ANALYSIS: New Mix of Numbers
Like the students attending them, postsecondary institutions conferring associate degrees and one- and two-year certificates are growing in diversity. We noted in past years’ analyses that many community colleges are playing an increasing role in conferring bachelor’s degrees, and that proprietary institutions have stepped up their production of both associate degrees and certificates. A quick glance through this year’s Top 100 lists shows that the top spot in overall associate’s degree production now belongs to the online campus of the University of Phoenix. American Intercontinental University Online ranks fourth.
This year’s analysis of the Top 100 associate degree, one-year certificate, and two-year certificate producers includes our usual focus on top producers, overall, as well as across a range of disciplines and professions. In this article, we remind you of the data source and methods used to assemble the lists and highlight recent trends. This year, we also take advantage of the revised Carnegie Classification of Postsecondary Institutions to explore the distinctions within the new typology among “associates” institutions.
But before getting to any of that, we must insert our usual caveat regarding the role of degree and certificate production as part of the overall mission of the institutions represented in this analysis. Much like master carpenter Norm Abram admonishing us about wearing safety glasses at the beginning of each episode of the “New Yankee Workshop,” you may tire of hearing this, but it is critically important.
The production of degrees and certificates is just one of the many important contributions that community colleges, proprietary schools and the other institutions represented in this analysis make to their communities, constituents and clients. But it is one of the most tangible and calculable outcomes that lends itself to analysis and ranking.
And as we also note each year, we rank institutions not to indicate who is doing a better job, but rather to recognize the efforts of hundreds of thousands of faculty, staff and administrators who dedicate themselves to educating an increasingly diverse population of students.
The current analysis pertains to degrees and certificates awarded during the 2007-08 academic year. The data are collected by the National Center for Education Statistics (NCES) through the Integrated Postsecondary Education Data Set (IPEDS) completions survey. The data included in this analysis are considered “preliminary;” that is, the information is complete and accurate for those institutions included in the data sets, but not every eligible institution is yet included. Typically, the preliminary dataset represents the vast majority of public and private, non-profit colleges and universities, but is slightly less complete for proprietary institutions, particularly those that offer only certificates. These limitations rarely impact more than a few dozen among the 5,000 or so institutions that confer degrees and certificates, and those excluded from the preliminary dataset are usually relatively small institutions.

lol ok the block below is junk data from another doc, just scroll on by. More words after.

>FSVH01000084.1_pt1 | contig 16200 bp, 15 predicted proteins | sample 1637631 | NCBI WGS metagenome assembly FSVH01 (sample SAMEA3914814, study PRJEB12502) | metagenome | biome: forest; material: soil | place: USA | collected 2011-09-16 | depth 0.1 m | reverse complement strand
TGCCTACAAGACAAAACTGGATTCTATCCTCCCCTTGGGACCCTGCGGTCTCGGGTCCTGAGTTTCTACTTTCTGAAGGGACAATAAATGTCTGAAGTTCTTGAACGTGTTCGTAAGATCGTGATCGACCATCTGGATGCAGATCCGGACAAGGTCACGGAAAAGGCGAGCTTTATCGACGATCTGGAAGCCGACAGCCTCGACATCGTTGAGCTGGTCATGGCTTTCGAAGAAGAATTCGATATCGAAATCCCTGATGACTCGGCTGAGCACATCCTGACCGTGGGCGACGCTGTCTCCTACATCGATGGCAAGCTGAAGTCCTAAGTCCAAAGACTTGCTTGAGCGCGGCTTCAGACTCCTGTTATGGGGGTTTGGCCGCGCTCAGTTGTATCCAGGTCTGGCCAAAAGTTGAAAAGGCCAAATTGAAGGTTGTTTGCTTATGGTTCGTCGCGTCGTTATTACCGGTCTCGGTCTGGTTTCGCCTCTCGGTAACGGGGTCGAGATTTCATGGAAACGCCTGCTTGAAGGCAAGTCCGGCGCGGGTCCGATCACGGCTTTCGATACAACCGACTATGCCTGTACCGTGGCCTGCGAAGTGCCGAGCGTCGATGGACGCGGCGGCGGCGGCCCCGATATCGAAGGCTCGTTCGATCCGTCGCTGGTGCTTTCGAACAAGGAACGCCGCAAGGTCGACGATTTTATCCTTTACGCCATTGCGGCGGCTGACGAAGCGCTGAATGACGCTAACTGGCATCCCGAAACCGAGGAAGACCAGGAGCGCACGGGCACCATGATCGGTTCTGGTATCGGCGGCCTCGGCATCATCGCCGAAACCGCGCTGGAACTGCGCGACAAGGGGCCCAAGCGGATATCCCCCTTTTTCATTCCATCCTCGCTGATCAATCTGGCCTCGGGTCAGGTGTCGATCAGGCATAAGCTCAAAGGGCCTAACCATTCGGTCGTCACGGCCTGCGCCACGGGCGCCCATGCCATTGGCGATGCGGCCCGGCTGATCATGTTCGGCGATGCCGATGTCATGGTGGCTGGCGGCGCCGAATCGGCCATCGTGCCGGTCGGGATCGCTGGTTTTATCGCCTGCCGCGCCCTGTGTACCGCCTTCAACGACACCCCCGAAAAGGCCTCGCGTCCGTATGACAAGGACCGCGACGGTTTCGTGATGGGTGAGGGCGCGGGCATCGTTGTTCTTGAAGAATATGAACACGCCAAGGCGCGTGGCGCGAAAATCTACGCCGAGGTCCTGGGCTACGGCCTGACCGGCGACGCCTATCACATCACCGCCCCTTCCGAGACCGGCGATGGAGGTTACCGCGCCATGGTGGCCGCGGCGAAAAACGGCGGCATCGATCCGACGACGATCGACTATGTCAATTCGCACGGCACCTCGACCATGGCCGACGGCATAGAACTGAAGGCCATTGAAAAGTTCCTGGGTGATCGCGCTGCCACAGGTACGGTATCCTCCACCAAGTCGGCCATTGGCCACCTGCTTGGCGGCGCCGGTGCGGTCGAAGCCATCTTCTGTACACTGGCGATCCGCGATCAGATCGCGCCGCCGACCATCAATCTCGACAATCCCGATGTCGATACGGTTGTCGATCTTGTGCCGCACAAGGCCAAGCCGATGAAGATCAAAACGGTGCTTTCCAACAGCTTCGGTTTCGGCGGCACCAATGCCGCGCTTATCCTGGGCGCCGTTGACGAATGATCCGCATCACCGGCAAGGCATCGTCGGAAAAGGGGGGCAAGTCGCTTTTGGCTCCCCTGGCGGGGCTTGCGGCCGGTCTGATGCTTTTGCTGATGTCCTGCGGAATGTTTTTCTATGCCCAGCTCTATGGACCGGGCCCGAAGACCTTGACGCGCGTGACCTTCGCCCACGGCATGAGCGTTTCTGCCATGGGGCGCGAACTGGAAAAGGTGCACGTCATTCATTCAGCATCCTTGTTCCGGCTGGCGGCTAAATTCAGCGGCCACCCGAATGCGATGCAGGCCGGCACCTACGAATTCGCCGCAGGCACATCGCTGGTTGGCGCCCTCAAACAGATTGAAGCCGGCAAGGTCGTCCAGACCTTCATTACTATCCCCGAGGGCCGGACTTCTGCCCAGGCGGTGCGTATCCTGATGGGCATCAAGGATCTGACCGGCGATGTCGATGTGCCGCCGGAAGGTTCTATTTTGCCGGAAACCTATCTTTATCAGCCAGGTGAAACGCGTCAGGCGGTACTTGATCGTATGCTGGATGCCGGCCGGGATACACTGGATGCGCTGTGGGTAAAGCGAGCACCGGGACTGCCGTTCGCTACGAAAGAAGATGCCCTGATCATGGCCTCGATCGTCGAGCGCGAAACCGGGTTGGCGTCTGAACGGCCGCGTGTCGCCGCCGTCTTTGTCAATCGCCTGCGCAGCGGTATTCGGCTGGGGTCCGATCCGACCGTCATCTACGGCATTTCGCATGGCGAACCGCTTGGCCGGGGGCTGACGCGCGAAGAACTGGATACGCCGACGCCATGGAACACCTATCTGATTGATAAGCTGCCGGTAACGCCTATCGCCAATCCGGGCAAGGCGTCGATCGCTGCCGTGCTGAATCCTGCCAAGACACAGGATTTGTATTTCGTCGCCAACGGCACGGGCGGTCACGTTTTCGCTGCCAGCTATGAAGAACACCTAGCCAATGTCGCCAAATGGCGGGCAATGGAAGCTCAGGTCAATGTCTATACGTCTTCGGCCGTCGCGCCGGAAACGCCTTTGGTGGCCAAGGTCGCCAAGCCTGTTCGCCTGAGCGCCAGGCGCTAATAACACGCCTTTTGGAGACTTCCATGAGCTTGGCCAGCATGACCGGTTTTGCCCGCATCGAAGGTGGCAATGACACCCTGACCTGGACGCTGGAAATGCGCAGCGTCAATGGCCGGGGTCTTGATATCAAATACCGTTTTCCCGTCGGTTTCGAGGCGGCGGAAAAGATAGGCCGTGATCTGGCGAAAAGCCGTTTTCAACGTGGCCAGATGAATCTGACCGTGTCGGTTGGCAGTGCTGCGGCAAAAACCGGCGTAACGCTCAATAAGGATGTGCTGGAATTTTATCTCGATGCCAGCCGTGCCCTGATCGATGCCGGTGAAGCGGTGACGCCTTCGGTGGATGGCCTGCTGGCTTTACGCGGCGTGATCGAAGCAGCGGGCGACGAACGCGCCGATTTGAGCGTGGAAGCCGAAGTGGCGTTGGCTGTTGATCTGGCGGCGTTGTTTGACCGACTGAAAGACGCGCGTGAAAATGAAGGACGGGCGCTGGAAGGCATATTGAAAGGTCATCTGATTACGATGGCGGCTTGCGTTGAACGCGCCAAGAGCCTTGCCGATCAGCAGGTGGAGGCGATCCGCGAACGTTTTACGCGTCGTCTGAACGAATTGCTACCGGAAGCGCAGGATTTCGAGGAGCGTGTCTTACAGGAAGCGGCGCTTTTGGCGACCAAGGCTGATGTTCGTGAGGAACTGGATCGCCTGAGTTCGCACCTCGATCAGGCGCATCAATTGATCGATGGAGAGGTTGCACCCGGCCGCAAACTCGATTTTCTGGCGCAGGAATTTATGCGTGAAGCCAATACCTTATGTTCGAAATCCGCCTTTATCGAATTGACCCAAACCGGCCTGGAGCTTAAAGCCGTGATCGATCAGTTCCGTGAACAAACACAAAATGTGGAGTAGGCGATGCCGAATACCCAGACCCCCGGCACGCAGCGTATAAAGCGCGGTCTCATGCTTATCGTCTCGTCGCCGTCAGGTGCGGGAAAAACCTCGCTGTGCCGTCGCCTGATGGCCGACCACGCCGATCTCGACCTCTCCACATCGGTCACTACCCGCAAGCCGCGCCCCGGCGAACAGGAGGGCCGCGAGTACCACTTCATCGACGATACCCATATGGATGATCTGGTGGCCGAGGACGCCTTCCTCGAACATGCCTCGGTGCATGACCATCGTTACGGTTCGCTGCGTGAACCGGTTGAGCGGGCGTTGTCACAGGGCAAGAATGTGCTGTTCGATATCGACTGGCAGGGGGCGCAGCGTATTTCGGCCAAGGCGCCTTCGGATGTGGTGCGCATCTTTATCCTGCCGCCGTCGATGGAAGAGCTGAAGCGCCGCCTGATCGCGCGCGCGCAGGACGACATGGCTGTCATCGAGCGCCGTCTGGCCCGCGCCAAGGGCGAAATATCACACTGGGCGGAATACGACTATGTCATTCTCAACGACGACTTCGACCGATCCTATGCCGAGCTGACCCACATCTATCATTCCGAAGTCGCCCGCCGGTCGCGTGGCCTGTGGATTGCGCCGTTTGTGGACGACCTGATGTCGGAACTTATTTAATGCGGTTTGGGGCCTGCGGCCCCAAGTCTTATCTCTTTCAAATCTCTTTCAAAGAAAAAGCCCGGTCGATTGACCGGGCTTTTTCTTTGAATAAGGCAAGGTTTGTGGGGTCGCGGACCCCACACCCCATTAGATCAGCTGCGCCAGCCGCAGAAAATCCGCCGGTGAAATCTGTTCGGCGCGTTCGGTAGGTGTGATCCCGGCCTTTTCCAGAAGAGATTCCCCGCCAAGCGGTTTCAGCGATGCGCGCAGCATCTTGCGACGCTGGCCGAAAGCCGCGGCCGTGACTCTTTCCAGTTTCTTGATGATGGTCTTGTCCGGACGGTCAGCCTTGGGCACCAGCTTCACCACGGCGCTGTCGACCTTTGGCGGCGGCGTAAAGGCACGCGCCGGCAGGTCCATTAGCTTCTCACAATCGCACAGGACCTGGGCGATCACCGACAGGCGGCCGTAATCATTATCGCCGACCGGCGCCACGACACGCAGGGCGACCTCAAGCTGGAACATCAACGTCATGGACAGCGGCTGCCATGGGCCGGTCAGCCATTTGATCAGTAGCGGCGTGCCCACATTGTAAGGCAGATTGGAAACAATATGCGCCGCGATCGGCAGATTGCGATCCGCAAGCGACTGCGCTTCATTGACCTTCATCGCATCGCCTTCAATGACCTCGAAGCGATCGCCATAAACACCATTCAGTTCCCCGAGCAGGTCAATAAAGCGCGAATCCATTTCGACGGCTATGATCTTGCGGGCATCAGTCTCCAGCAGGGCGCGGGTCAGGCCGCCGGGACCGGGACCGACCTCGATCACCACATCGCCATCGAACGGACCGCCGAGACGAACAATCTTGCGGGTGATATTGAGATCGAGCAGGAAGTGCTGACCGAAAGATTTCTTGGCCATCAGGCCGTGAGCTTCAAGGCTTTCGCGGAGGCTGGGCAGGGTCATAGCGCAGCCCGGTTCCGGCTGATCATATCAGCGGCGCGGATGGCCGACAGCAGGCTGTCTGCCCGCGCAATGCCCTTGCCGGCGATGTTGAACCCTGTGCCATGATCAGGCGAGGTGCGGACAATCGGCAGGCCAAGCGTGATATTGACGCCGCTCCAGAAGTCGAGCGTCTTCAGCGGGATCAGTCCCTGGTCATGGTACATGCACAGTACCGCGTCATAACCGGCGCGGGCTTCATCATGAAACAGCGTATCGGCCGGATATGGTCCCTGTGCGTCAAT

We limit our analysis to Title IV eligible institutions, that is, those that are accredited by either a regional or specialized accreditation agency recognized by the U.S. Department of Education. We also limit this analysis geographically to include only those institutions in the 50 states and the District of Columbia. We exclude institutions in U.S. territories and protectorates, such as Puerto Rico, Guam, and American Samoa, as well as the U.S. service academies, such as the Community College of the Air Force, which includes over 100 schools and offers programs at locations around the world.
The degrees and certificates reported through the IPEDS completions survey are categorized according to several sets of definitions and standards provided by the National Center for Education Statistics. For example, student race/ethnicity is captured in seven standard categories that include four minority groups (Black, Non-Hispanic; American Indian or Alaskan Native; Asian or Pacific Islander; and Hispanic), two non-minority categories (White, Non-Hispanic; and Non-Resident Alien) and a final “unknown” category. Similarly, the academic discipline completed by the student is categorized using a very extensive and elaborate system of codes known as the Classification of Instructional Programs (CIP). This common coding system allows us to compare degree and award program offerings across institutions.
The Top 100 Listings
The Top 100 listings include institutions that have awarded the largest number of associate degrees and certificates. These include community colleges, other two-year institutions, less than two-year institutions and four-year colleges and universities. The listings each contain about 100 total institutions. The precise number depends on the number of ties at the bottom of the list. If a large number of institutions are tied at the 99th rank, they will all be excluded, and the list will end at 98. On the other hand, if a small number of institutions are tied at the 99th rank, the list will be expanded to include all of them.
Lists that include both two-year and four-year institutions show first the associate degrees or certificates conferred by two-year institutions, followed by those conferred by four-year institutions. However, because rankings are determined by the overall order, and so there may be some gaps in the two-year listing that correspond to a four-year institution listed later.
We also include lists featuring institutions that confer the most associate degrees and one- and two-year certificates to men and women of color, as collected through the race/ethnicity categories mentioned earlier.
Finally, the academic discipline lists include only the top 50 institutions, with the same caveats as the Top 100 lists, regarding the varying number of institutions depending on ties at the bottom.